Now we have clear evidence that the president used his office to extort political dirt on a Democratic rival from the government of Ukraine, even going so far as to withhold military assistance from a country that is struggling to resist Russian hegemony. As House Speaker Nancy Pelosi points out, Trump’s actions are not only unacceptable in a democracy, his clear preference for helping Russia is a threat to national security. Just yesterday The Daily Beast reported that “the Trump administration is quietly fighting a new package of sanctions on Russia.” (“Trump Administration Battles New Sanctions on Russia,” Betsy Swan, The Daily Beast, Dec. 18, 2019)

While it’s unlikely we will see an early exit from Donald Trump, it’s important to take a stand against his unconscionable and dangerous behavior. The House of Representatives did just that in voting to impeach. And I hope this stain on his presidency convinces voters in 2020 to tell the reality TV president, “You’re fired.”




When I was a college student, my bank balance usually hovered in the five dollar range. During my freshman year, I realized that my winter coat was insufficient for the harsh reality of life on the Illinois prairie. So I headed to our small campus town in Champaign, Illinois, and found the coat of my dreams. It was a light, cream-colored parka with a furry hood. But as the price tag was significantly higher than my bank balance, there was only one option for me: buying it on layaway.

With just a few dollars down, I could have the jacket stashed away for me until I was able to pay for it in full. Week after week, I saved up money from my part-time job at the university library and tried working a few extra hours so that I could put more funds towards an eventual reunion with that warm and lovely coat.

I was reminded of this experience from my past by a news story I read the other day. Chicago Bears linebacker Khalil Mack went into a Florida Walmart and paid off the $80,000 in layaway debt shoppers had accrued so that families could go home with their merchandise. (“NFL star Khalil Mack pays off all $80,000 worth of layaways at hometown Walmart,” Christopher Brito, CBS News, Dec. 11, 2019) I have seen similar stories at the holidays of other athletes and celebrities playing Secret Santa for layaway customers, and it always warms my heart.

In this day and age, the ubiquity of credit cards has made the concept of layaway almost old-fashioned. Instead, we simply charge everything and hope to pay it off eventually, often accruing serious amounts of interest in the process. But for many low-income people, a credit card is not even an option. So using layaway is a method to have purchases saved and put away until their buyers can come up with the money to pay for them.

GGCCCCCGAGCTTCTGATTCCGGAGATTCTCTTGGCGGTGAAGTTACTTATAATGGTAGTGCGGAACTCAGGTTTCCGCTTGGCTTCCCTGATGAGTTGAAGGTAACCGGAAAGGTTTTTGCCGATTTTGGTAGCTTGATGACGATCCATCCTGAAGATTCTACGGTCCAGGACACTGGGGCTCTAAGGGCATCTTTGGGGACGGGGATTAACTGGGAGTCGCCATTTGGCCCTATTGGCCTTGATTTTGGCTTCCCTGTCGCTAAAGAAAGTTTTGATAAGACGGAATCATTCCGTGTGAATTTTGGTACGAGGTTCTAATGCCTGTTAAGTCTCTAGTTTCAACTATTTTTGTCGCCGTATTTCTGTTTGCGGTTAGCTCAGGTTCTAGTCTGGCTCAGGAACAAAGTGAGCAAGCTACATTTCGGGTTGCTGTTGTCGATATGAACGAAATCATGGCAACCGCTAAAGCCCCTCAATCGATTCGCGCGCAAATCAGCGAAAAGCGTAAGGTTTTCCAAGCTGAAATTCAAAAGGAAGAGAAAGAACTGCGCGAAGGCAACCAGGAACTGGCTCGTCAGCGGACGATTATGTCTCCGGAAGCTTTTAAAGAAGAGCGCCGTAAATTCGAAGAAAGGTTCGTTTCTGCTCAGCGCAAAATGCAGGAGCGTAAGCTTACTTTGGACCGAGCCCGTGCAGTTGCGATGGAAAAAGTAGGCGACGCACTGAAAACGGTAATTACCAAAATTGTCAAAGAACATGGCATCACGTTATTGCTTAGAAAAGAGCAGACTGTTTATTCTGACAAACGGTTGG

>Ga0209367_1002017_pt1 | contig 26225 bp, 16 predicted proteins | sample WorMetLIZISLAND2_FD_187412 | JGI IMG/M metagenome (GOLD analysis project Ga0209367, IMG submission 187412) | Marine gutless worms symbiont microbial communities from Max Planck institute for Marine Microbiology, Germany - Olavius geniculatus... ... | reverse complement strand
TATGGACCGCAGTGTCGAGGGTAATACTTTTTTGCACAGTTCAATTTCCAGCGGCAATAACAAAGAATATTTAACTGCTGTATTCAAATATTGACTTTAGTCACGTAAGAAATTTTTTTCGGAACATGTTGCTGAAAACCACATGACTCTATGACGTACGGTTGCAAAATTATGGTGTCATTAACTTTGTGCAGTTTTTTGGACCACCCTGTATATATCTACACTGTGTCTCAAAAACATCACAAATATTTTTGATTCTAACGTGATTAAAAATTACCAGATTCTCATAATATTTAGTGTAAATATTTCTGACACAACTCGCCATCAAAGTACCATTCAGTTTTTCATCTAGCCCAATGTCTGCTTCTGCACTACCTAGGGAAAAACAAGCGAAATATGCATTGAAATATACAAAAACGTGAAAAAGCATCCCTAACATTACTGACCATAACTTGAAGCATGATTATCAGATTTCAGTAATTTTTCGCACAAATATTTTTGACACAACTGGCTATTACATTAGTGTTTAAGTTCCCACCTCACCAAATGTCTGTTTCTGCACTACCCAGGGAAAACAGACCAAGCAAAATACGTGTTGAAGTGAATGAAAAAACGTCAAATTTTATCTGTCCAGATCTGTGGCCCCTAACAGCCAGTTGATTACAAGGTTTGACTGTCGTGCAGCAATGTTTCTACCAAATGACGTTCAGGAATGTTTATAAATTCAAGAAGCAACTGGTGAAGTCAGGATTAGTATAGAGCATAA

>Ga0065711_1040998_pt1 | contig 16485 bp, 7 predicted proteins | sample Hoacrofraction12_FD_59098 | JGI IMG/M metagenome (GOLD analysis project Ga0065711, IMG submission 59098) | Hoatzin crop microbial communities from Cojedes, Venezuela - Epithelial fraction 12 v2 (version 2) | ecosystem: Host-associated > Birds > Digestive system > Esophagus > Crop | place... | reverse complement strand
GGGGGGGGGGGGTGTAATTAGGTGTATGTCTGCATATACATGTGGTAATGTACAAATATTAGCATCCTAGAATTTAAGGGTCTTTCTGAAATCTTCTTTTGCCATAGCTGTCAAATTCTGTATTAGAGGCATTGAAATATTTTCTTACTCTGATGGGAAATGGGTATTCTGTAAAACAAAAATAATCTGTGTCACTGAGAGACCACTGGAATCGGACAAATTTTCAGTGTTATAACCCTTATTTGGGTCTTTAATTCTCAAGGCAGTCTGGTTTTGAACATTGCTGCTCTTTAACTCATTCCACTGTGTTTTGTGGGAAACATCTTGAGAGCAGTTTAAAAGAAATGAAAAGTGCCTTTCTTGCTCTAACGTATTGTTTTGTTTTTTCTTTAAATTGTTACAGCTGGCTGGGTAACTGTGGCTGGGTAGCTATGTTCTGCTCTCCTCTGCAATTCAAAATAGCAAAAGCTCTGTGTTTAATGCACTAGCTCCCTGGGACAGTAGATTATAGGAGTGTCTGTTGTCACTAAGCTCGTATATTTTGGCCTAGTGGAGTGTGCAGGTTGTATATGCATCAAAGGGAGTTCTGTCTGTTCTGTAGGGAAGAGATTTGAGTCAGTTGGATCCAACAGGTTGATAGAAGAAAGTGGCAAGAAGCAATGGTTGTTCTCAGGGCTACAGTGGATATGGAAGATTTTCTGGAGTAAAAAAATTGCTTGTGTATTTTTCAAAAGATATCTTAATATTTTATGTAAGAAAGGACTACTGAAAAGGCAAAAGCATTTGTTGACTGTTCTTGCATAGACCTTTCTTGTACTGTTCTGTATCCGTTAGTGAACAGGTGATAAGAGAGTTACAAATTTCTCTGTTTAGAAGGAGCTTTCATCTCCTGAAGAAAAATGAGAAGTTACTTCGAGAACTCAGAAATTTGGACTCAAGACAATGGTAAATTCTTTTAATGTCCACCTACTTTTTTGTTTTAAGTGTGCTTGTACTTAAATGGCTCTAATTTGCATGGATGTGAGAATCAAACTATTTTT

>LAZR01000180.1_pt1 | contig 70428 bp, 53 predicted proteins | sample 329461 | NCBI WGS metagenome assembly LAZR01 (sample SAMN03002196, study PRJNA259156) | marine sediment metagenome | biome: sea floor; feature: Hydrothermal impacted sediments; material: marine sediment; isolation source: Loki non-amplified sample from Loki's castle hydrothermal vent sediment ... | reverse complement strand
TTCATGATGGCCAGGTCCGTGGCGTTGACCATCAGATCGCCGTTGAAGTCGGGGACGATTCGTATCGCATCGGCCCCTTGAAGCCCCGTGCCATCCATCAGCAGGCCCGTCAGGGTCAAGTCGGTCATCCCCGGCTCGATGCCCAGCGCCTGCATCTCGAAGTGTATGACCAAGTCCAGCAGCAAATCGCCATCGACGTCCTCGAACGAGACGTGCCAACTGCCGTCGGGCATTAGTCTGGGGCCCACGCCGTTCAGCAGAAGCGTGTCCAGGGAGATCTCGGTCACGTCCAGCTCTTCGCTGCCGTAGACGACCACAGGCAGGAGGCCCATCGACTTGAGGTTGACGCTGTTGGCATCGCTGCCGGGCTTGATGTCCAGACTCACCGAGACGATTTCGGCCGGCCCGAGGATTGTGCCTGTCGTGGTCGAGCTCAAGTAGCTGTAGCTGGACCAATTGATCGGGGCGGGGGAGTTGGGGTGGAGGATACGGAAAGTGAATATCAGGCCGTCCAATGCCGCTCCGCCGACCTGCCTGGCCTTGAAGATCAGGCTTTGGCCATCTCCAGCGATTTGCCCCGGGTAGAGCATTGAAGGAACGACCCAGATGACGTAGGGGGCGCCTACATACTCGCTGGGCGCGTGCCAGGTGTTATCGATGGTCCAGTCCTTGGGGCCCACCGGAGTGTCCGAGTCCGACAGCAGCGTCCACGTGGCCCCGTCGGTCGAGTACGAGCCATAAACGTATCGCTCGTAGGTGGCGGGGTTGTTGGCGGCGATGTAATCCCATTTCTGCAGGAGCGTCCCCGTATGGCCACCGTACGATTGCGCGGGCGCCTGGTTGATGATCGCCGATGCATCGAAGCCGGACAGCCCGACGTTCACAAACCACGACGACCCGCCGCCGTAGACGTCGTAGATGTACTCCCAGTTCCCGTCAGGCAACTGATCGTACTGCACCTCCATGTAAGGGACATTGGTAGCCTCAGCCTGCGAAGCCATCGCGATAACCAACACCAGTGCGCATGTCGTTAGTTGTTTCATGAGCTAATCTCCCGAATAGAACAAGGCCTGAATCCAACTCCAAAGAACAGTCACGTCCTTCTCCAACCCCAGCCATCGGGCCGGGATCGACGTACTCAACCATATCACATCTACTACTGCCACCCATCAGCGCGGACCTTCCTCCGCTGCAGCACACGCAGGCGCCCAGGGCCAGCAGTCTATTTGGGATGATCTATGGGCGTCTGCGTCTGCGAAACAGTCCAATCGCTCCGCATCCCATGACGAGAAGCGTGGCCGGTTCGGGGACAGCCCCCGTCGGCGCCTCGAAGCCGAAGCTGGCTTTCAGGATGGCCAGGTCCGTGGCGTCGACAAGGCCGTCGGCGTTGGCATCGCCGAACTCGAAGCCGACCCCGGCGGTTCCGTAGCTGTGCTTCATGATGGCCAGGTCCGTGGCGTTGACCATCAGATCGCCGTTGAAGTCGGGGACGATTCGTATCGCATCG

It bears remembering that in this season of bounty, so many are struggling to afford the necessities of life, never mind the extras. Here in Chicago, we may not have much to brag about when it comes to professional football prowess. But we can admire the magnanimous heart of Khalil Mack and others striving to make the world just a little bit better.

Ignore the Clowns in the Center Ring



Every day, the Trump circus provides some new craven and offensive remarks that send the media a-Twitter. Today’s insults were directed against a decorated war hero and his uniform of all things. Cue the outrage and opposing memes reminding America that President Bone Spurs and his sons have done exactly zero to be of service to our country – including and especially throughout their disastrous stint in the White House.

Never mind that any self-respecting 10-year-old playground bully wouldn’t lower himself to the level of these “burns.” Democrats have to come out angrily denouncing the comments, and the statements themselves take on a new life on Facebook, Twitter, the news etc.

I have news for everyone. This is exactly the intent of Trump’s constant barrage of attacks on Twitter, in speeches, and at his omnipresent political rallies. He wants to distract the American people from the reality of what is proceeding in Congress these days as dignified and credible witness after witness testifies that our president used the power of his office to extract political dirt on his likely opponent in the 2020 race.

I’m not saying we should excuse or ever get used to the leader of our nation reducing individuals to dismissive nicknames, mocking their looks, manner and dress, or questioning their patriotism. But at this stage, our main goal should be focusing on Trump’s misdeeds, of which there are many, and keeping his actions as president the focus of our criticism.

It is quite clear that not only did Trump ask for help from Ukraine to discredit Joe Biden, but he withheld military aid from an ally that is currently besieged by the object of Trump’s main bromance: Vladimir Putin. If, prior to 2016, you had asked people to imagine Republicans standing by silently while a U.S. president praised a Russian leader and simultaneously maligned distinguished members of our own military, most people would think you were either crazy or a Hollywood screen writer.

Let’s stop feeding our narcissistic leader the attention and even outrage he so obviously craves. Ignore the side show and focus on the main events: the current impeachment hearings and the next presidential election. The only way to make the circus leave town is to get rid of the man in the center ring.